Texas Judge Strikes Down New 2023 NLRB Joint Employer Rule

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  • Texas Judge Strikes Down New 2023 NLRB Joint Employer Rule

A federal judge in Texas has enjoined (that is: blocked) a new rule by the National Labor Relations Board (“NLRB”). The NLRB’s new rule would have made it easier for workers to be considered employees of more than one legal entity for labor-relations purposes, such as union organizing and collective bargaining efforts.

The new NLRB rule, which was set to take effect on March 11, 2024, sought to establish new criteria for determining when two companies should be regarded as “joint employers” in labor negotiations. It aimed to broaden the definition of joint employers, stating that two (or more) companies could be deemed joint employers of a single worker if they possess the ability to control—either directly or indirectly—at least one aspect of a worker’s employment conditions, even if such reserved control had never in fact been exercised.

The NLRB argued that its new rule was necessary to ensure that companies honor their legal obligation to engage in negotiations with workers. However, the Texas judge concluded that the NLRB’s new rule was broad and violated federal labor law.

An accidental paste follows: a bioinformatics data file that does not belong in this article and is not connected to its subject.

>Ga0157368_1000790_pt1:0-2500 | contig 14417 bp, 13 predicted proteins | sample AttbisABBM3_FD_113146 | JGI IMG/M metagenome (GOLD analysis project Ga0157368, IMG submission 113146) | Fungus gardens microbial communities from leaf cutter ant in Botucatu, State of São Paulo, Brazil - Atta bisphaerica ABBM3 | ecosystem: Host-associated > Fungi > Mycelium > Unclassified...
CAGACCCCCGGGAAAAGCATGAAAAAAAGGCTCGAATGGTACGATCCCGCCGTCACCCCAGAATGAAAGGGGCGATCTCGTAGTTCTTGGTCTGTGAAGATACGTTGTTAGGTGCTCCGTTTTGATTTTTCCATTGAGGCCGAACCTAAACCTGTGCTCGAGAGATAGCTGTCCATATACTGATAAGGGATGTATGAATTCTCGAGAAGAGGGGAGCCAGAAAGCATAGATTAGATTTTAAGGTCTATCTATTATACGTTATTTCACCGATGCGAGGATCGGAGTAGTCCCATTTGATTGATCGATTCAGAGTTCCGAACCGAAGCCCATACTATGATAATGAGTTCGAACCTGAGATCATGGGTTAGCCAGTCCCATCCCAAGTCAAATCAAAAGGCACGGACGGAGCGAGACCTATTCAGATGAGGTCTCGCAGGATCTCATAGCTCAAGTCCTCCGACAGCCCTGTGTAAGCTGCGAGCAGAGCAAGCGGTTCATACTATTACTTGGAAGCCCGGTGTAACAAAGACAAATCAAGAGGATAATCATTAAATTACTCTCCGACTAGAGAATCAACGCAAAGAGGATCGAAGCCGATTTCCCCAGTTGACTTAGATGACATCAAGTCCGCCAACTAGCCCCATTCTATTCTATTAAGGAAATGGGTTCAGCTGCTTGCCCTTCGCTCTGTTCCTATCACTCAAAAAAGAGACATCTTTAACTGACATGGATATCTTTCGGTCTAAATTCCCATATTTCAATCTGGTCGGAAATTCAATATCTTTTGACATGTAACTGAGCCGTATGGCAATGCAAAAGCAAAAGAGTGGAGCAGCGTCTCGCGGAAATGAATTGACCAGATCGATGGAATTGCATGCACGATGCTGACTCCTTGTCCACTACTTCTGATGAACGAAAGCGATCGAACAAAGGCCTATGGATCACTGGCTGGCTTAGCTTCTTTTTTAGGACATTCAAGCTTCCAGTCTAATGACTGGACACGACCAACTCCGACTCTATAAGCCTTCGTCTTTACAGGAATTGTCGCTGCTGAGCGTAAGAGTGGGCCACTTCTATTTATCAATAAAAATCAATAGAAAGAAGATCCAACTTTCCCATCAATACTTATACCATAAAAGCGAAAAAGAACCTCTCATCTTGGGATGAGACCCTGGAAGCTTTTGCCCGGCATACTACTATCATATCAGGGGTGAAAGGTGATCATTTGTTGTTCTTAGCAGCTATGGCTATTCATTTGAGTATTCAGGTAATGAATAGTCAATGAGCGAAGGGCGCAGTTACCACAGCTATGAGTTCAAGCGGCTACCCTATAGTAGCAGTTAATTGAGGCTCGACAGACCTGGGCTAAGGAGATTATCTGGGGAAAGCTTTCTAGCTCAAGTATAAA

So, for now, the determination of joint-employer status in the NLRB context will continue to be based on the NLRB’s prior, 2020 Rule. That rule—which is regarded as more business/employer-friendly than the rule that was struck down—states that to be a joint employer, a business must possess and exercise substantial direct and immediate control over one or more essential terms and conditions of employment of another employer’s employees.

We will update you on developments in this matter. Only time will tell if the Texas judge’s ruling will be affirmed or ultimately overturned.  Should you have any specific questions, please contact us at info@mnklawyers.com.

This material is provided for informational purposes only. It is not intended to constitute legal advice, nor does it create a client-lawyer relationship between MNK Law and any recipient. Recipients should consult with counsel before taking any actions based on the information contained within this material.